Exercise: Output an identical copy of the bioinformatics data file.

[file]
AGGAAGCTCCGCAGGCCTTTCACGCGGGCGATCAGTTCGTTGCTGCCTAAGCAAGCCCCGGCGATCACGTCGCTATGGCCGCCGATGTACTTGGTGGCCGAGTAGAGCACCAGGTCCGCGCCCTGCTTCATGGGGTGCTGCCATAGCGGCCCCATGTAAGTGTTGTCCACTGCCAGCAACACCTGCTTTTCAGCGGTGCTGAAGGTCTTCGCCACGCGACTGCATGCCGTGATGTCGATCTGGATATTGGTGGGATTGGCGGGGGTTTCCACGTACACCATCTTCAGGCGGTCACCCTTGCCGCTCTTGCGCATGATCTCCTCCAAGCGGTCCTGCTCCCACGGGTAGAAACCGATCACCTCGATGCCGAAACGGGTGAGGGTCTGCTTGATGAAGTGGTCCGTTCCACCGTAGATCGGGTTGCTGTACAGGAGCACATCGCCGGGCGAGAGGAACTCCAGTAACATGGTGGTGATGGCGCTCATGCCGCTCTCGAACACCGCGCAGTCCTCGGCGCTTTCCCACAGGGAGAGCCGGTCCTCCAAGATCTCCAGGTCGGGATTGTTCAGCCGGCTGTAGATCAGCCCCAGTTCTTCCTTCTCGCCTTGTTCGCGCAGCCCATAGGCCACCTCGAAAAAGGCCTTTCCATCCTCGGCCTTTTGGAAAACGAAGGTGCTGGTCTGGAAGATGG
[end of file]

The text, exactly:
AGGAAGCTCCGCAGGCCTTTCACGCGGGCGATCAGTTCGTTGCTGCCTAAGCAAGCCCCGGCGATCACGTCGCTATGGCCGCCGATGTACTTGGTGGCCGAGTAGAGCACCAGGTCCGCGCCCTGCTTCATGGGGTGCTGCCATAGCGGCCCCATGTAAGTGTTGTCCACTGCCAGCAACACCTGCTTTTCAGCGGTGCTGAAGGTCTTCGCCACGCGACTGCATGCCGTGATGTCGATCTGGATATTGGTGGGATTGGCGGGGGTTTCCACGTACACCATCTTCAGGCGGTCACCCTTGCCGCTCTTGCGCATGATCTCCTCCAAGCGGTCCTGCTCCCACGGGTAGAAACCGATCACCTCGATGCCGAAACGGGTGAGGGTCTGCTTGATGAAGTGGTCCGTTCCACCGTAGATCGGGTTGCTGTACAGGAGCACATCGCCGGGCGAGAGGAACTCCAGTAACATGGTGGTGATGGCGCTCATGCCGCTCTCGAACACCGCGCAGTCCTCGGCGCTTTCCCACAGGGAGAGCCGGTCCTCCAAGATCTCCAGGTCGGGATTGTTCAGCCGGCTGTAGATCAGCCCCAGTTCTTCCTTCTCGCCTTGTTCGCGCAGCCCATAGGCCACCTCGAAAAAGGCCTTTCCATCCTCGGCCTTTTGGAAAACGAAGGTGCTGGTCTGGAAGATGG